Holy shit. That is one messed-up human being with a godawful massive chip on their shoulder. That is what all those institutions were trying to avoid, and that’s the pitfall of a personal philosophy. Any halfway smart person can design a philosophy that justifies their worst impulses. Rationalization is the bane of humanity.
This gives us a simple goal to start with when developing a personal philosophy: don’t be evil. If you don’t know what evil is… don’t develop a personal philosophy. Just pick one off the rack, you’ve got decent odds it’ll turn out better.
So why do I bother advocating for a personal philosophy at all? Well… the short answer is that this objection turns into an “any given Tuesday” issue. If your problem with developing a personal philosophy is that people may be dicks, how is that different from any given Tuesday? People are always going to be dicks. That doesn’t mean that you have to be a dick.
The big pitfall of personal philosophy isn’t that some asshole will turn it to their own ends, because that’s going to happen with any philosophy; it’s that you won’t realize if you do the same. Introspection is required.
If you’re not good at introspection, work on that first and then develop a personal philosophy. Here’s how you know that you’re not good at introspection: ask yourself if you’re good at introspection. If the answer is an unabashed “Yes,” you’re not good at introspection. Go sit in a quiet room and think about your life for a while.
The Banal Reality of Personal Philosophy
There are two big reasons why personal philosophies aren’t a major problem, and in fact end up being rather beneficial when taken as a whole.
The first is that, from a macro perspective, there’s very little reason to worry about personal philosophies. The vast majority of humans have come to the same moral conclusions over the course of our history; our main areas of moral conflict tend to come from how we get there.⁴ The people who don’t come to those conclusions will subvert any philosophy you put in front of them anyway, so they really don’t count.
The second reason is that, functionally speaking, everyone is walking around with a personal philosophy in any case. Even the most stringent moral code is subject to interpretation (and saying your moral code isn’t is in fact an interpretation), and we all do this, all the time, every day.
The difference between someone following a prescribed philosophy versus a personal philosophy is simply that the former individual hasn’t taken the time to work on deconflicting their values; they’re still walking around with their ideas, their understanding, their interpretations. The only difference between them and someone with a personal philosophy is that the latter person better understands their values, has worked to make sure they have a code they agree with, and has the incentive to apply all of it to their life.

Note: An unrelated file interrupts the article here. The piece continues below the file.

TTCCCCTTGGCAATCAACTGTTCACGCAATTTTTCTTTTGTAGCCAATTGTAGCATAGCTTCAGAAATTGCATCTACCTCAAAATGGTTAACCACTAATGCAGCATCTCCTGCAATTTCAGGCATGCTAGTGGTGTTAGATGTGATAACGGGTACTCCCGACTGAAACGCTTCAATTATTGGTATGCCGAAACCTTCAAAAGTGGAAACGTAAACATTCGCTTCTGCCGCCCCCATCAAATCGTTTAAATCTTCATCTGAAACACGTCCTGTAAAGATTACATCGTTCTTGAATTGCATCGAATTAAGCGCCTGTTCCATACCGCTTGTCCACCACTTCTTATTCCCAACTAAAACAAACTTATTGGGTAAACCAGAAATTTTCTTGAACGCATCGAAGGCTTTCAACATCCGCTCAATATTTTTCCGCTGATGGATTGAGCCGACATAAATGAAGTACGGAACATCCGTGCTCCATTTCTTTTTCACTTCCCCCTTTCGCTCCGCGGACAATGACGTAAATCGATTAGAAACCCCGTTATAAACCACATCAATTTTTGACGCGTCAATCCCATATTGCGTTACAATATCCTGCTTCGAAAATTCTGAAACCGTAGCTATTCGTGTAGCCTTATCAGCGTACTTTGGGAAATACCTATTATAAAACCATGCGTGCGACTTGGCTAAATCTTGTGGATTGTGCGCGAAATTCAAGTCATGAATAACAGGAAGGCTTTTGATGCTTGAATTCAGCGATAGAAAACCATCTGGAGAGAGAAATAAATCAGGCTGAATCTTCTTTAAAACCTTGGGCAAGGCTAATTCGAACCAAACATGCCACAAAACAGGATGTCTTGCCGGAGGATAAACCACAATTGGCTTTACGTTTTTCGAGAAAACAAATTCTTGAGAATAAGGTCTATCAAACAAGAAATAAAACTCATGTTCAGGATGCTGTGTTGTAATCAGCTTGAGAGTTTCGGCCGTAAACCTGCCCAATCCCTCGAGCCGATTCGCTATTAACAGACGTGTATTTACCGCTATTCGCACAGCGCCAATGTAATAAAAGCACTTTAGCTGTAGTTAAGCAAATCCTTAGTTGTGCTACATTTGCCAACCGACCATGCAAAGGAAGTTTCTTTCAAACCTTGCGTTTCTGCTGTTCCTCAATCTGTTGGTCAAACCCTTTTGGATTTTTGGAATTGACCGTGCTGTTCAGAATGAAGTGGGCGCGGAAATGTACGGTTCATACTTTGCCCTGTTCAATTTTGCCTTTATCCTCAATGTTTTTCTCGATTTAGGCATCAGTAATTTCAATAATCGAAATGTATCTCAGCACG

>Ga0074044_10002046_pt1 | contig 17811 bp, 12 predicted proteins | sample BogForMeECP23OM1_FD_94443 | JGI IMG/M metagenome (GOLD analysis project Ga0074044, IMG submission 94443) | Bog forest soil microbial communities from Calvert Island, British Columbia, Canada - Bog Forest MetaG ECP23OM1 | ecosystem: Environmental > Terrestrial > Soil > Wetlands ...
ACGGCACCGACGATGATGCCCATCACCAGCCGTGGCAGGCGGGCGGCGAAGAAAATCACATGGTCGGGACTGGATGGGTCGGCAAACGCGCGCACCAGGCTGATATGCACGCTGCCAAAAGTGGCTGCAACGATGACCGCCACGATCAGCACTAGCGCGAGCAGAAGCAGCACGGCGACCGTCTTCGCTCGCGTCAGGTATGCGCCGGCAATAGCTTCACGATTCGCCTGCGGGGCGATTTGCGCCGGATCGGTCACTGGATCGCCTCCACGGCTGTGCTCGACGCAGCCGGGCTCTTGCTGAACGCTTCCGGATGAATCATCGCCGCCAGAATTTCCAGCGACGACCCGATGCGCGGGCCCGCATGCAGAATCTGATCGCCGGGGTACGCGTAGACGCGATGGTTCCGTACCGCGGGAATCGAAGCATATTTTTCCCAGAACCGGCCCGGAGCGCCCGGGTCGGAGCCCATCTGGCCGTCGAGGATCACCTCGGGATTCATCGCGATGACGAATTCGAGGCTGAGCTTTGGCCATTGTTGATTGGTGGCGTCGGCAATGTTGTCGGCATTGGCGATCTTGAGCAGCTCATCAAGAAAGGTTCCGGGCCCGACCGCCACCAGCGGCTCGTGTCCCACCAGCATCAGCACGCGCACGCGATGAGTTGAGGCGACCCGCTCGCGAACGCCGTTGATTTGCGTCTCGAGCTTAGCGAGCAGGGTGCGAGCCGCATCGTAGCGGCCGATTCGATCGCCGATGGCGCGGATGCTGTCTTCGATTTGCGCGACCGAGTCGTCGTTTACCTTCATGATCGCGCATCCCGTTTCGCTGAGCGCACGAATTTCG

Despite it being somewhat pedestrian in the macro sense, it is still very much worth your time to develop a personal philosophy because, remember, this isn’t about other people. It’s about you. It’s about your ability to articulate, defend, and live by a code. It’s about your understanding of your place in the world and how that fits in with everything else. Those are worthwhile goals on their own.
So please, do me a favor and take an afternoon to sit down and write down what’s important to you. Take an evening to come up with your ideals. Take an hour here and there to reconcile your views. Have a drink with a sympathetic friend and deconflict the logic in your beliefs. And then practice, practice, practice your philosophy in the world. I can’t guarantee you’ll become a paragon of virtue overnight. But I can pretty much guarantee that (if you start with the premise of don’t be evil) this will make you a better person.
¹For those of you who didn’t click the link, the general conclusion of the Milgram Experiments was that, if you put people in a stress situation, the majority will obey an authority figure who tells them to kill another human being. It’s fucking terrifying, and it’s part of an explanation for “Why Did Nazis Do Things?” which was a hot topic after WWII.
²For example, “Why do I want free will?” (1) Because it’s important to be in charge of my own life so I can do what I consider important. (2) Because if I’m not in charge of my own life, someone else is. (3) Because if I’m not in charge of my own life, whoever is may have ill intentions. (4) Because if I’m not in charge of my own life, whoever is may not be competent, and I want my life to be good. (5) Because my life has potential, and if people of ill will or incompetence are using me, my potential may go to things I disapprove of. Therefore I should have free will.
³Why is this important? Well, my argument is that part of developing a personal philosophy is that you’re controlling for worldview assumptions. These are the basic statements about the world that you assume to be true — not because you have a good reason, but because that’s how you were raised and indoctrinated. Most of the common philosophies of life are chock full of these, so all of us — all of us — operate with some assumptions. If you find that your personal philosophy is identical to an existing philosophy, you’re probably holding the same assumptions. If nothing else, it’s good to know what they are. You may find that, upon further inspection, you don’t actually believe them.
⁴For example, the abortion debate isn’t about whether or not it’s wrong to kill babies. Everyone involved agrees that it’s wrong to kill babies. The debate is about what counts as a baby. It’s an issue of deciding when a collection of cells becomes a full human being, not the ideal morals regarding human beings.